FOURTH CIRCUIT OK’S THE FBI’S GENDER-BASED PHYSICAL FITNESS STANDARDS UNDER TITLE VII

Since 2004, the Federal Bureau of Investigation (“FBI”) has required its special agent recruits to pass a physical fitness test (“PFT”), both before admission to and graduation from its academy in Quantico, Virginia.  The PFT consists of four-parts: (1) one-minute of sit-ups, (2) a 300-meter sprint, (3) push-ups to exhaustion, and (4) a 1.5-mile run.  Each part is subject to a gender-based standard.  Under the push-up portion of the PFT, for example, men must do thirty push-ups to pass, while women need only do fourteen.rlee

Enter Jay J. Bauer, a male recruit at the FBI’s academy in 2009.  Although Mr. Bauer passed the PFT to gain admission to the academy, he could not pass the PFT a second time for graduation.  Indeed, Mr. Bauer took the PFT on five separate occasions; each time he would have passed but for his failure to achieve the minimum number of push-ups.  Because he was unable to pass the PFT, he resigned from the academy and took an intelligence analyst position in the FBI’s Chicago Field Office.  Mr. Bauer later sued, however, arguing that the FBI’s gender-based PFT standards violated Title VII’s prohibition against sex discrimination.

The court below agreed with Mr. Bauer, awarding him summary judgment.  On appeal, however, the Fourth Circuit reversed and remanded.  After reviewing pertinent case law, the Fourth Circuit noted that the proper inquiry was not the “but for” element of Mr. Bauer’s claim – i.e., whether the number of push-ups men and women had to complete were the same – but rather, whether, in substance, the gender-based physical fitness standards affected men, like Mr. Bauer, differently than women.  Because the court below had focused on the former inquiry, the Fourth Circuit remanded the case with instructions to apply the following rule: “[A]n employer does not contravene Title VII when it utilizes physical fitness standards that distinguish between the sexes on the basis of their physiological differences but imposes an equal burden of compliance on both men and women, requiring the same level of physical fitness of each.”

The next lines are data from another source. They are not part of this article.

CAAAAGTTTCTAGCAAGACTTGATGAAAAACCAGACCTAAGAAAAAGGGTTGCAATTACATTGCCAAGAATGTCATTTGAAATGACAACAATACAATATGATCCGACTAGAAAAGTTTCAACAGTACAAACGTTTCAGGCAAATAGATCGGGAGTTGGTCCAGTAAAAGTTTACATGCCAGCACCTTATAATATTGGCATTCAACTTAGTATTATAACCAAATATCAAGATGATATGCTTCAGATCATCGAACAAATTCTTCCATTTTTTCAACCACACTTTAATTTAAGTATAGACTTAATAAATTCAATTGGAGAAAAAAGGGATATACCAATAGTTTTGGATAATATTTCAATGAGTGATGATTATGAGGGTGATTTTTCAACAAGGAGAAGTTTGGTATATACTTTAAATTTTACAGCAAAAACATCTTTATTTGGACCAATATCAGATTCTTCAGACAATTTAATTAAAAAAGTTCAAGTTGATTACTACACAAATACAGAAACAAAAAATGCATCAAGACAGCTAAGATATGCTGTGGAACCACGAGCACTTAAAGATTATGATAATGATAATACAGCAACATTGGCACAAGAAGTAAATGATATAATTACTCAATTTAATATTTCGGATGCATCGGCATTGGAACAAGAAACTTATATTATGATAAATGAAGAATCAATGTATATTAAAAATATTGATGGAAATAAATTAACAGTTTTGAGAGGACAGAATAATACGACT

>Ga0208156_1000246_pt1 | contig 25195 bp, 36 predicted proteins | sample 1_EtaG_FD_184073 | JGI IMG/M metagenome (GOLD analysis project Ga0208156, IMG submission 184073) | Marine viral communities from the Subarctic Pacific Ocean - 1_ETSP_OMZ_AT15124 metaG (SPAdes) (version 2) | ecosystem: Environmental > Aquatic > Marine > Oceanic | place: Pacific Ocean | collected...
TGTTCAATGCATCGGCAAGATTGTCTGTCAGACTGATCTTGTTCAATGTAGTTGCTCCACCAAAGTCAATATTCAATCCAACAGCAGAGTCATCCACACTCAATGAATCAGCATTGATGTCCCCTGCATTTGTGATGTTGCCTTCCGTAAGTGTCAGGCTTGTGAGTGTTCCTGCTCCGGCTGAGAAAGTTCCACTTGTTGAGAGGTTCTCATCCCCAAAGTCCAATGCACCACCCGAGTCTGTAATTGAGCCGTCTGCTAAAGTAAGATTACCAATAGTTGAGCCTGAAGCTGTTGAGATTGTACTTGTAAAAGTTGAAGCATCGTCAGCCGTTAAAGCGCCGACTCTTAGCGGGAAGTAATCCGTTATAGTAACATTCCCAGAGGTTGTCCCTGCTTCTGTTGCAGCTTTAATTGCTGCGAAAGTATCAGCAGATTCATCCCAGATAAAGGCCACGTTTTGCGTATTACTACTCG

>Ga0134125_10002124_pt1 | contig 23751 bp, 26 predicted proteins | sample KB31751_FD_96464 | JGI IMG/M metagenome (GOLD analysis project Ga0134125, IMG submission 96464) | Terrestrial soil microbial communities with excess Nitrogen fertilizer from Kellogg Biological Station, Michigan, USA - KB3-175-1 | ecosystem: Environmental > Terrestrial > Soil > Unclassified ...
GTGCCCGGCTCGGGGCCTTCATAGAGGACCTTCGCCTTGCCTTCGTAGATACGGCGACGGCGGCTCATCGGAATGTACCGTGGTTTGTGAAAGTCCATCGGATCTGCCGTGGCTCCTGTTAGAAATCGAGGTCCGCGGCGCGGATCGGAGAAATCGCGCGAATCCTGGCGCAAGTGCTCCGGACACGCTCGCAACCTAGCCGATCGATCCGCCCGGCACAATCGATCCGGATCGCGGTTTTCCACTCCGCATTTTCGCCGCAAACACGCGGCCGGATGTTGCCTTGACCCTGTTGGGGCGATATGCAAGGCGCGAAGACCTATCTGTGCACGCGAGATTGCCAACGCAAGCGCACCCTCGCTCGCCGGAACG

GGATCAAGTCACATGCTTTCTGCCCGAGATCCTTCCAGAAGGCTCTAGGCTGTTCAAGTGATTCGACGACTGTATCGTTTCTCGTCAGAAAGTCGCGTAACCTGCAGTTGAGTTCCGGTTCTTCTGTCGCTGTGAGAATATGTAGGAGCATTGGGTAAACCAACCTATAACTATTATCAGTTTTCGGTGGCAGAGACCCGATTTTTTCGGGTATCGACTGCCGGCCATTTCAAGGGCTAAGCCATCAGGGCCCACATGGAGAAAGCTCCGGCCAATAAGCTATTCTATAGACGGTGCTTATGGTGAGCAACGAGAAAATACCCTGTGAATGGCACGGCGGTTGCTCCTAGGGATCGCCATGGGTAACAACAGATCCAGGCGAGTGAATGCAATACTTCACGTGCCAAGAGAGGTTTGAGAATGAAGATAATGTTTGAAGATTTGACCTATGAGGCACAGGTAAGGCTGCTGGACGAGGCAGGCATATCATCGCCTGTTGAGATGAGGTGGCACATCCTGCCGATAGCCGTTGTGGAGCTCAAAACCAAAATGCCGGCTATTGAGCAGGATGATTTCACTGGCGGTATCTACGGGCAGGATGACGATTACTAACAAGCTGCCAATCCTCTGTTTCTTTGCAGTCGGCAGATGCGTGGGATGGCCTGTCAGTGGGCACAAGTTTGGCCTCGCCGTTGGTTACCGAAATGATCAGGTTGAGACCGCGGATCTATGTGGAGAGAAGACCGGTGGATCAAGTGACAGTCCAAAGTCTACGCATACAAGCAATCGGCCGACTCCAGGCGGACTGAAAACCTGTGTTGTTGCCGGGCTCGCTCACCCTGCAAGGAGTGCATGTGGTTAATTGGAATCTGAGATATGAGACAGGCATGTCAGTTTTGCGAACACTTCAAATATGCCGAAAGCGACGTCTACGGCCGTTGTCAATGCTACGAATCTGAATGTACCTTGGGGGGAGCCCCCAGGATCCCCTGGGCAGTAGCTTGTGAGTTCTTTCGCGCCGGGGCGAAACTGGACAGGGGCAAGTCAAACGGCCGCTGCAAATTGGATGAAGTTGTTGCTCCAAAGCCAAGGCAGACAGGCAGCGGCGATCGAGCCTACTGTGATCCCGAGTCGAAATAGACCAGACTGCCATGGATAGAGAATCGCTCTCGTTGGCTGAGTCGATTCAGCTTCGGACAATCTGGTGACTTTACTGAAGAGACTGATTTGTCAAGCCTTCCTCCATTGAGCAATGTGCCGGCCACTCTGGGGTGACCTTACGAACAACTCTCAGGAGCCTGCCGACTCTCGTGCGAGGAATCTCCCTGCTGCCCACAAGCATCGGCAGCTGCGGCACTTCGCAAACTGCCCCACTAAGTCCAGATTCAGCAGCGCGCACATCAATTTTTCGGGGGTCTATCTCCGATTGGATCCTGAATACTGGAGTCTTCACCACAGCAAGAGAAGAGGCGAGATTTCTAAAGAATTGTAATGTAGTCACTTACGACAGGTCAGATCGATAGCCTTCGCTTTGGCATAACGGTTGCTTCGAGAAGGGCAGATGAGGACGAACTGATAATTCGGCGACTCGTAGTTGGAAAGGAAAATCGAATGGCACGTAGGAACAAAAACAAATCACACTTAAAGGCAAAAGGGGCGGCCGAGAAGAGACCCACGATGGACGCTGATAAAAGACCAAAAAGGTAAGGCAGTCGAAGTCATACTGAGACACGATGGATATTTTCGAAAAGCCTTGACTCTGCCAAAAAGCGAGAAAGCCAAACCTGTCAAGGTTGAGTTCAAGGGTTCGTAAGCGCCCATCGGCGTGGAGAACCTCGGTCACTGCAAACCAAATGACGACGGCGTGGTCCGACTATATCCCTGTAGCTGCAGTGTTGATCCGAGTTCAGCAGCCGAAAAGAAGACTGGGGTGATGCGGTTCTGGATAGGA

Employers should glean at least two lessons from Bauer.  First, men and women are not physiologically the same for the purpose of a PFT – and they need not be treated as such, consistent with Bauer.  Second, if you are going to impose different physical fitness standards for male and female employees based on physiological differences, don’t base those standards on a whim – lest you be accused of being stereotypical in your thinking.  Do your homework.  In Bauer, the FBI had (1) recorded the essential tasks of the Special Agent position, noting that nearly half related directly to the agent’s overall physical fitness, (2) considered standards in the exercise physiology industry, and (3) studied the mean performance of men and women under each part of its PFT – e.g., 83.4% of male recruits passed with 30 push-ups and 84.1% of female recruits passed with fourteen push-ups.  And all that was not enough, at least in the discretion of the Fourth Circuit, to hold in favor of the FBI’s gender-based PFT standards in light of Mr. Bauer’s alternative arguments to the lower court.

Now drop and give me thirty – or fourteen – push-ups!

Ben concentrates his practice in the area of labor and employment law, counseling employers and litigating cases under various state and federal employment laws.
 
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